Characterization of calcination temperature on a Ni-substituted lanthanum-strontium-zirconate pyrochlore

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A lanthanum strontium zirconate pyrochlore material was substituted with Ni, and the effect of calcination temperature on important catalytic properties was evaluated. The introduction of the Ni into the pyrochlore decreased the BET surface as compared to non-Ni containing materials due to enhanced sintering. The presence of Ni dispersed in the precursor material produced oxygen vacancies which improved solid state diffusion of the pyrochlore cations, and lowered the onset of crystallization by almost 100 °C compared to the baseline material without Ni. Furthermore, only a small amount of Ni was found to be soluble in the structure up to 1000 °C, at which point almost no Ni occupies lattice positions in the pyrochlore crystal structure. The Ni was found to exsolve to the surface and grain boundary regions of the pyrochlore and reside on the surface as NiO. Heating to temperatures greater than 800 °C also led to the formation of a La ZrNiO perovskite phase. Surface composition, as measured by XPS, showed a decrease in Ni concentration at the surface as the calcination temperature was increased. This was likely due to the formation of larger Ni particles with increasing temperature, as well as the migration of the Ni into the bulk through the formation of the La ZrNiO phase. Temperature programmed reduction results showed that increasing the calcination temperature resulted in particle growth of the NiO and a weaker interaction with the pyrochlore surface, which made the NiO more reducible at lower temperatures. Multiple reduction-oxidation TPR/TPO cycles showed that the results were not reproducible from cycle-to-cycle for the lowest calcination temperature material (700 °C) due to an amorphous La-Zr-O phase initially present. However, materials calcined at all other temperatures showed an almost identical TPR/TPR profiles after the second cycle. 2 6 2 6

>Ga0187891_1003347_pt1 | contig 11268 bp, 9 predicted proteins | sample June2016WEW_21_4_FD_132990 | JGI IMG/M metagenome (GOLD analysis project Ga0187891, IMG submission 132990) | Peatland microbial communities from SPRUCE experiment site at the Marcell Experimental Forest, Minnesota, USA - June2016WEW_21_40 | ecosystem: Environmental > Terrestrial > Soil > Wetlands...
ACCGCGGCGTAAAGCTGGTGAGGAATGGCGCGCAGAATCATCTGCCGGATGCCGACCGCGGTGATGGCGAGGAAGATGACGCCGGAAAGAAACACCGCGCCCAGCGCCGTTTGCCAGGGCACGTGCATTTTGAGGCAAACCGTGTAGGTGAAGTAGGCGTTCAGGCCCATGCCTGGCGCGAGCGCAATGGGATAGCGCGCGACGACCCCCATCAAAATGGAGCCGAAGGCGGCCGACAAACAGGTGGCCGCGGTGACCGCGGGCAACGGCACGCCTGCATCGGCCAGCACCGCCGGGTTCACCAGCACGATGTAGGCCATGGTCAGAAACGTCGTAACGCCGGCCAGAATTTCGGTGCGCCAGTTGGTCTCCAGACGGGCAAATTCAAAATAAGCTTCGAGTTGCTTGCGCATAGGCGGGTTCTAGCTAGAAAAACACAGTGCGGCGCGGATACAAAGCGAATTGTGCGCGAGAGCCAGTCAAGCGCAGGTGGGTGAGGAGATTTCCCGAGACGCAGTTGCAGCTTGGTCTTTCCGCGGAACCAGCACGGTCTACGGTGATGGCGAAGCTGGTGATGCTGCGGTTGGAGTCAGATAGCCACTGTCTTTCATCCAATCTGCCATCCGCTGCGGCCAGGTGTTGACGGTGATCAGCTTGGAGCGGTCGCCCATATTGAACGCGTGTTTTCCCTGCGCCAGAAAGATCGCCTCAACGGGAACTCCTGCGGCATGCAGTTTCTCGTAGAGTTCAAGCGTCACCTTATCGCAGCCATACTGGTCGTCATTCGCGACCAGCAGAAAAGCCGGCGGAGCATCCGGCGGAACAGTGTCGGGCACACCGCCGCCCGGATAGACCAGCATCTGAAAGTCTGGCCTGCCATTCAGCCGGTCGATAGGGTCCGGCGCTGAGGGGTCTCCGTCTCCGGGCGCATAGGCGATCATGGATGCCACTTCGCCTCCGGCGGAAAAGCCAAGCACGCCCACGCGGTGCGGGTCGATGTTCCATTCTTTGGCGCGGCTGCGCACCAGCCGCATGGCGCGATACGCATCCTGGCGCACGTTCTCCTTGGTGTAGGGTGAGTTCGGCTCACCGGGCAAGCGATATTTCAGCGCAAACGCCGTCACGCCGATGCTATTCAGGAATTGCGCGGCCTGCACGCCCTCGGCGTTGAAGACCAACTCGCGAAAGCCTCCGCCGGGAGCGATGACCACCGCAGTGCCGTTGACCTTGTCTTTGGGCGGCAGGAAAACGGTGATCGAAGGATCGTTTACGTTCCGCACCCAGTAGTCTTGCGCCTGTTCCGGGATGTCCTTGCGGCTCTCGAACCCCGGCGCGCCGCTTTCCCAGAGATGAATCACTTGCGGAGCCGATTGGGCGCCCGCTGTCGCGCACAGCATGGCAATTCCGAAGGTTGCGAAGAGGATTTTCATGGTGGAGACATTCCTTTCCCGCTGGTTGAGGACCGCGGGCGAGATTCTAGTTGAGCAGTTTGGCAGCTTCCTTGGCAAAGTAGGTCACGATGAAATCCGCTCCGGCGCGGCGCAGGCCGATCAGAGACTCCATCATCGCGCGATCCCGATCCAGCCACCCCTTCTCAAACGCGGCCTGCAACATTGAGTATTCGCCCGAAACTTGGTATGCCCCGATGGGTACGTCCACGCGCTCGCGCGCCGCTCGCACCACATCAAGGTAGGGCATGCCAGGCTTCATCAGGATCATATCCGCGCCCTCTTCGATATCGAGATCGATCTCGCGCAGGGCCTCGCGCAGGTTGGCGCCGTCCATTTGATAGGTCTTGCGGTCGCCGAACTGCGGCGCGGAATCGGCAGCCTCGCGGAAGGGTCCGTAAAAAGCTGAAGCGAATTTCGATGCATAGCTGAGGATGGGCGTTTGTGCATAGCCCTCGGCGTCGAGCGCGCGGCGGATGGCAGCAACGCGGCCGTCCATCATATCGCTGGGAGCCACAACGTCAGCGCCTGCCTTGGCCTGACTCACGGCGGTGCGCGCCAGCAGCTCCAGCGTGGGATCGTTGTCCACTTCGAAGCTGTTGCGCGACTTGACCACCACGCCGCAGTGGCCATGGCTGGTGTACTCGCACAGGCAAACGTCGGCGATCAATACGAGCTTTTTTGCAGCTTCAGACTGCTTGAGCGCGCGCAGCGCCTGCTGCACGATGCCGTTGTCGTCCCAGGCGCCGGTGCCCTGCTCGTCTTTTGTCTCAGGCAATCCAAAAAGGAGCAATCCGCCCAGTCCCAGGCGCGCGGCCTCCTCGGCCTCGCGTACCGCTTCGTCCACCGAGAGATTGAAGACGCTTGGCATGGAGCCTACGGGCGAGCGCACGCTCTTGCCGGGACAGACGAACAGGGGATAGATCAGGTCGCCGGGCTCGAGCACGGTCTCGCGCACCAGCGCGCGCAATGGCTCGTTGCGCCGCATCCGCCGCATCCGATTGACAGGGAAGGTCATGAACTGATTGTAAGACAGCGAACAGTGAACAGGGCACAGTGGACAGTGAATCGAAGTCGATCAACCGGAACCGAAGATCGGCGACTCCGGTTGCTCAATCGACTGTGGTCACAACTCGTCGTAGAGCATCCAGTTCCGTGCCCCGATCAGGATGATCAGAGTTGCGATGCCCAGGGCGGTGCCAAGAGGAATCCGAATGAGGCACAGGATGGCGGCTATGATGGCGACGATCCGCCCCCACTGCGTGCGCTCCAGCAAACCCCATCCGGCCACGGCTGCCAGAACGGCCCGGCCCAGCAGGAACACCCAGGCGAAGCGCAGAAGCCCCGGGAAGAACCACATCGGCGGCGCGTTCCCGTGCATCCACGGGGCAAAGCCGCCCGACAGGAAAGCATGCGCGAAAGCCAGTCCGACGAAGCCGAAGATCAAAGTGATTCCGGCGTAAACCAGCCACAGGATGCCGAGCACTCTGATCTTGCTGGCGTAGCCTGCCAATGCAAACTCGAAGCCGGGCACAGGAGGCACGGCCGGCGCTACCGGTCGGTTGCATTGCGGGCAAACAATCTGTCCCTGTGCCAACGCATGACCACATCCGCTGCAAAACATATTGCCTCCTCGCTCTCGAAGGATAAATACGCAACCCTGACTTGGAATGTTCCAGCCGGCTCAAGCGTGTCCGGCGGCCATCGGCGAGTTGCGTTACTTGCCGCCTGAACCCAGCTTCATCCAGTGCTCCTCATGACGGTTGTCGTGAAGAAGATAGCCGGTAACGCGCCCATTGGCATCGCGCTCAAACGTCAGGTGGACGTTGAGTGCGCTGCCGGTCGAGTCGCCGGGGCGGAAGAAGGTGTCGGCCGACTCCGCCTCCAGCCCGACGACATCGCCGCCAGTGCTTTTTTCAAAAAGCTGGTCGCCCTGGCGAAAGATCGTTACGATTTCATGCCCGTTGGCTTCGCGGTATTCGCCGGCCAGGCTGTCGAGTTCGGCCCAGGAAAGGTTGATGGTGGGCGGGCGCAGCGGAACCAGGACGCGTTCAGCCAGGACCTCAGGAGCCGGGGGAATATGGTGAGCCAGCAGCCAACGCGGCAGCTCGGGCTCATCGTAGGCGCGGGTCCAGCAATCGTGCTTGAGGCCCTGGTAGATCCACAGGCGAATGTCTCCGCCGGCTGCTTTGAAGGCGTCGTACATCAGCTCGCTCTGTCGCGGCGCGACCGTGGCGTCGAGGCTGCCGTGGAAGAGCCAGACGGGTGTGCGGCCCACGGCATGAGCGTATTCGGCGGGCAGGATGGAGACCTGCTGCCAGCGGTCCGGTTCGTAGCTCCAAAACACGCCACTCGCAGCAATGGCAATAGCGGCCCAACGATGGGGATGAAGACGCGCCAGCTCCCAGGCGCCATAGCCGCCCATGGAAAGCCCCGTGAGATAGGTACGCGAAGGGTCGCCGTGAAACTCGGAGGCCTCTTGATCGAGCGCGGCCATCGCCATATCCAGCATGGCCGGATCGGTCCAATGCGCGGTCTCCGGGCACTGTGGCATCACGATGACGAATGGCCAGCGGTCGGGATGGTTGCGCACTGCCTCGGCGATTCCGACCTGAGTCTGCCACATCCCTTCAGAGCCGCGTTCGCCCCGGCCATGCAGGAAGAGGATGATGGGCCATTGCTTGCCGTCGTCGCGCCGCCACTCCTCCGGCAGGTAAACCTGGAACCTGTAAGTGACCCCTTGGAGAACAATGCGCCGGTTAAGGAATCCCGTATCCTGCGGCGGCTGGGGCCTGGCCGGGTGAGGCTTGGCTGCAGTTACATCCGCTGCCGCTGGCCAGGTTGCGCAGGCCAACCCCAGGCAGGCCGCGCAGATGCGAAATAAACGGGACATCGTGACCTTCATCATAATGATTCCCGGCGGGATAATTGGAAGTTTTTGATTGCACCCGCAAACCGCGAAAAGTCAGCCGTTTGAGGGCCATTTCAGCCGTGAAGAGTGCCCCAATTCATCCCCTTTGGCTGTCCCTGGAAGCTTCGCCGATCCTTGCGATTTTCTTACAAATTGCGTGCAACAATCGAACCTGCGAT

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Ceramics International

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